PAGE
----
—Many of the readers of The STANDARD will be pained to learn of the death of Mr. C. D. Walkut at his home in Brewerton, Onondaga county. Mr. Walkut was a former resident of Scott, and lived there for some time. His funeral will be held to-morrow. Mrs. E. E. Greenleaf of Lincoln-ave. was summoned there last week, and her husband leaves for there to-day.
New Books at the Library.
   The following new books have recently been purchased and placed in the Franklin Hatch library on Court-st.: Children of Gibeon, All in a Garden Fair, The West from a Car Window, Under Summer Skies, Gulf and Glazier, Snare of the Fowler, Aunt Anne, Chatelaine of La Trinite, Chouans, Don Orsino, Beauties of Nature, Dolly, Leona, In Greek Waters, Red Skin and Cowboy, In Freedom's Cause, Beric the Briton, Captain January, The American Claimants, Huckleberry Finn, At the Back of the North Wind, Dear Daughter Dorothy, The End of a Rainbow, Giovanni and the Others, Life's Fairy Tales, Kent Hampden, The Story of a Child, Sherburne House, Emily Dickinson's Poems, Adelaide Proctor's Poems, Delsartian Physical Culture, Americanisms, Briticisms, Greek Heroes, Under the Water Oaks, Children's Rights, Colonel Carter of Cartersville, The Adventures of a Fair Rebel, The Rose of an Hundred Leaves, The Blacksmith of Voe, Flowers de Hundred, The Ides of March, Through the Wilds, Voyage of Fleetwing, Isle of Palms, Verty of the Basins.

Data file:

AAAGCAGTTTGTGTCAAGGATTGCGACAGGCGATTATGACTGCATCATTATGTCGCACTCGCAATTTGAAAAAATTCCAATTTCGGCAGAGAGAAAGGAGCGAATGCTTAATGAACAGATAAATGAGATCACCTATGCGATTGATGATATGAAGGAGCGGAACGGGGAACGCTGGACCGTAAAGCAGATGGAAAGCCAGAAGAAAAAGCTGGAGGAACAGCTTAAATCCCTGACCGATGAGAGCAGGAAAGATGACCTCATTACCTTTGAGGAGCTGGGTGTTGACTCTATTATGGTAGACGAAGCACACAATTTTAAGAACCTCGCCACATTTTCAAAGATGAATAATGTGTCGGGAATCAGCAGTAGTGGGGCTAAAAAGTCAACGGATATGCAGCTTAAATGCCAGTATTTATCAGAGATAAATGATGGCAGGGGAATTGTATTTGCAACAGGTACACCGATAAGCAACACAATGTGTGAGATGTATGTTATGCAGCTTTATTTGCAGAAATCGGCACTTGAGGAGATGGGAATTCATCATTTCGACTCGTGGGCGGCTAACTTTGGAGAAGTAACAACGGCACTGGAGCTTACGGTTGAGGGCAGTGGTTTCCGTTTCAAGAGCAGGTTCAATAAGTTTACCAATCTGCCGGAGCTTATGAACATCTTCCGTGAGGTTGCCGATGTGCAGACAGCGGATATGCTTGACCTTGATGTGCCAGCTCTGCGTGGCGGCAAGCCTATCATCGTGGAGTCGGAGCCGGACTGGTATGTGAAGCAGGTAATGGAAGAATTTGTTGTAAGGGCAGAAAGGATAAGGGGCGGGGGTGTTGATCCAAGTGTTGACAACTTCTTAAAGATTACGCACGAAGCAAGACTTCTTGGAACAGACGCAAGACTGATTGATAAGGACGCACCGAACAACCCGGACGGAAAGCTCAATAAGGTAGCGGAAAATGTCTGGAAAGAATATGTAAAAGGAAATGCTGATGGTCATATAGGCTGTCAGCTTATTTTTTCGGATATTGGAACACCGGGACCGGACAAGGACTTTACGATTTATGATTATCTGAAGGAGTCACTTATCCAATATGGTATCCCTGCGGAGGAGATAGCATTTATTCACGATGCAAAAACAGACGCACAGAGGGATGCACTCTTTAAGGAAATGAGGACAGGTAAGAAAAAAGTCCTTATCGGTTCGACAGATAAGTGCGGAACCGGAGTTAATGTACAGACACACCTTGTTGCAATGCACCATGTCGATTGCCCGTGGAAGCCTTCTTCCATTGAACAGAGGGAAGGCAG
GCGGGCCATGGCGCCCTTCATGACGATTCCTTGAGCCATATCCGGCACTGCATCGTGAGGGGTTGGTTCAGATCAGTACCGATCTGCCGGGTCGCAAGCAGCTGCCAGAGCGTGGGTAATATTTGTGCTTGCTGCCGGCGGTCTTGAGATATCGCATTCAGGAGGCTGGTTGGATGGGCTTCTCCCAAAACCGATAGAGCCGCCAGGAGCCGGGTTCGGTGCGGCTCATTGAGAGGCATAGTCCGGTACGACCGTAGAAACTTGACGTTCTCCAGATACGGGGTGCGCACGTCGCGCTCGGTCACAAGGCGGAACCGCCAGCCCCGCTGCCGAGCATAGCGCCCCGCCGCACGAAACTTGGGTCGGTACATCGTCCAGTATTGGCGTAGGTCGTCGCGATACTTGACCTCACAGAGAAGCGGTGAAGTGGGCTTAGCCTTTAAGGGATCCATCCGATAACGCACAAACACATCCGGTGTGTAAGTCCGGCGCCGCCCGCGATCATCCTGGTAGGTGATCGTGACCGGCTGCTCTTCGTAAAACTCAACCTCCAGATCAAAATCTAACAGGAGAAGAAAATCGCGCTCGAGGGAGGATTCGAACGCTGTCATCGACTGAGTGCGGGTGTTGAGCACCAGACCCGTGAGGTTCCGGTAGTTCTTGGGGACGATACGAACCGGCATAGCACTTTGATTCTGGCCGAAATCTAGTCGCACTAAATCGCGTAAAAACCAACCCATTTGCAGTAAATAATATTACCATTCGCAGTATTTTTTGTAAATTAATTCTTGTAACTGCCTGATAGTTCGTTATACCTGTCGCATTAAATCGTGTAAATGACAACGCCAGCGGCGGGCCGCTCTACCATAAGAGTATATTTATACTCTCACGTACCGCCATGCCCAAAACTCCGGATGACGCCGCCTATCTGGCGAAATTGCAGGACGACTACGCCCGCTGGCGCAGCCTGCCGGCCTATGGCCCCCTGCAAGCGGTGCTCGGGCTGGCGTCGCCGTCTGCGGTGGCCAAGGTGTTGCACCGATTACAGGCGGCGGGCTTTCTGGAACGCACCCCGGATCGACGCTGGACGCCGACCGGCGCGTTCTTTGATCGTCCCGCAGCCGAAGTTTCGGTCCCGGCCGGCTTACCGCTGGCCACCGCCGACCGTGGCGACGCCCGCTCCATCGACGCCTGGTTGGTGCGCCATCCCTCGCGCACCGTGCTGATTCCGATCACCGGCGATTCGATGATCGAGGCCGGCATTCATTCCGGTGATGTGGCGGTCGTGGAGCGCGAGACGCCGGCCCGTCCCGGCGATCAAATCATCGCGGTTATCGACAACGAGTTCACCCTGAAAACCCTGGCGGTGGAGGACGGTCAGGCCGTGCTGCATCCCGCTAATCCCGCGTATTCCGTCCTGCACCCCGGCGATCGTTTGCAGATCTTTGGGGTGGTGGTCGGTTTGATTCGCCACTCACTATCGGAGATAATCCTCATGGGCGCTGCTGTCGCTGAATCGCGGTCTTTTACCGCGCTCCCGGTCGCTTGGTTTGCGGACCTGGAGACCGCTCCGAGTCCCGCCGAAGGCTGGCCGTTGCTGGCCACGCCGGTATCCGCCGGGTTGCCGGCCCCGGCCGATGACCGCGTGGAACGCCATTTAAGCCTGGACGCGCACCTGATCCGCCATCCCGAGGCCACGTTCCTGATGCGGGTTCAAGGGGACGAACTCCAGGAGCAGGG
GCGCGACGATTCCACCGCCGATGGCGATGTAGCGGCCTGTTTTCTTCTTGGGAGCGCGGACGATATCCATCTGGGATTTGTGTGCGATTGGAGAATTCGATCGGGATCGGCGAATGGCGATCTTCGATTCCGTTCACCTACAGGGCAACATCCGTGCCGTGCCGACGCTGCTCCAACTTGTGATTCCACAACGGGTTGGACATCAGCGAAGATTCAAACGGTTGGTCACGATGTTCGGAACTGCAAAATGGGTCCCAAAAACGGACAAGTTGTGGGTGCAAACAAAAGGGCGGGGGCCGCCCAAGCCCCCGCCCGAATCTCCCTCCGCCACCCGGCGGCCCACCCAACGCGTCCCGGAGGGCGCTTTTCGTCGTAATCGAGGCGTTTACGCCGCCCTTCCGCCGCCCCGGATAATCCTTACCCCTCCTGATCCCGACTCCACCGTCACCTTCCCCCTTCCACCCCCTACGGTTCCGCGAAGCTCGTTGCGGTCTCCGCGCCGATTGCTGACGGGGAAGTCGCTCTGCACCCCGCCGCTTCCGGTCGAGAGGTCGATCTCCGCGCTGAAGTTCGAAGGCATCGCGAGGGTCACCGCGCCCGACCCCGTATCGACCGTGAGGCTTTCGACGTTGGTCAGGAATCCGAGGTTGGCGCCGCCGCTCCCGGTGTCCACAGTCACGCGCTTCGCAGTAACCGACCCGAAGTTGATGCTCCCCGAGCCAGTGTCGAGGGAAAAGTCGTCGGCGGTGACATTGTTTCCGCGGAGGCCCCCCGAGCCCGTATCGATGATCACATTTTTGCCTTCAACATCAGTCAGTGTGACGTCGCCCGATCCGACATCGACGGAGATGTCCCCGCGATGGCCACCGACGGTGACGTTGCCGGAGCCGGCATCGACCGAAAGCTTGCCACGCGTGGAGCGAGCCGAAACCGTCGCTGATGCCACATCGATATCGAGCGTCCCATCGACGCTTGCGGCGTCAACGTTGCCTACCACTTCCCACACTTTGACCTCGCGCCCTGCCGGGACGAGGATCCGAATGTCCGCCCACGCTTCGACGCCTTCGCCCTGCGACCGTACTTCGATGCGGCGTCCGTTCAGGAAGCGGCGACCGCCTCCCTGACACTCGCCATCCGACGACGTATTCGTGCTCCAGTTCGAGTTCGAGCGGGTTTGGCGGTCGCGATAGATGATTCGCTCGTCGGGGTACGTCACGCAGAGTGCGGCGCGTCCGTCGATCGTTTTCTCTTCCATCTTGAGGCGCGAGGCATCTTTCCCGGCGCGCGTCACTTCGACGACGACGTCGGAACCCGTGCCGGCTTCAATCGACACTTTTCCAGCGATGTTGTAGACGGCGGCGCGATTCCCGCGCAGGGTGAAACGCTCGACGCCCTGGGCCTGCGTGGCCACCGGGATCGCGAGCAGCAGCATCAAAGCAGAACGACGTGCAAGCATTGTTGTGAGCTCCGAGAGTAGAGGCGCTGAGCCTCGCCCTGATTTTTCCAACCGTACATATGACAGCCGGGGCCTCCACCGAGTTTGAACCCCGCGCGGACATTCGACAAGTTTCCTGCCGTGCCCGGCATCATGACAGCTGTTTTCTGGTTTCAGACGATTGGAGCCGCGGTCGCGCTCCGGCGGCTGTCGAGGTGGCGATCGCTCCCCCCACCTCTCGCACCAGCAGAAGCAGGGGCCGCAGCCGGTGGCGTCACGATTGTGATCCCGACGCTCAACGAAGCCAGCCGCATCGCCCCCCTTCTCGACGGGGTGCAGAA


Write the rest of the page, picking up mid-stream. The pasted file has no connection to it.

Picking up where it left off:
The following gifts to the library association have also been received: Harper's magazine. Vols. 42, 43 and 44 from Mrs. M. F. Henry; St. Nicholas magazine, five years, from Miss Florence Henry.
   Unbound magazines are very acceptable to the library association. The library rooms are open from 9 A. M. to 7 P. M. The leading daily newspapers and magazines may always be found in the reading rooms and a large and carefully selected line of books on all subjects are on the library shelves.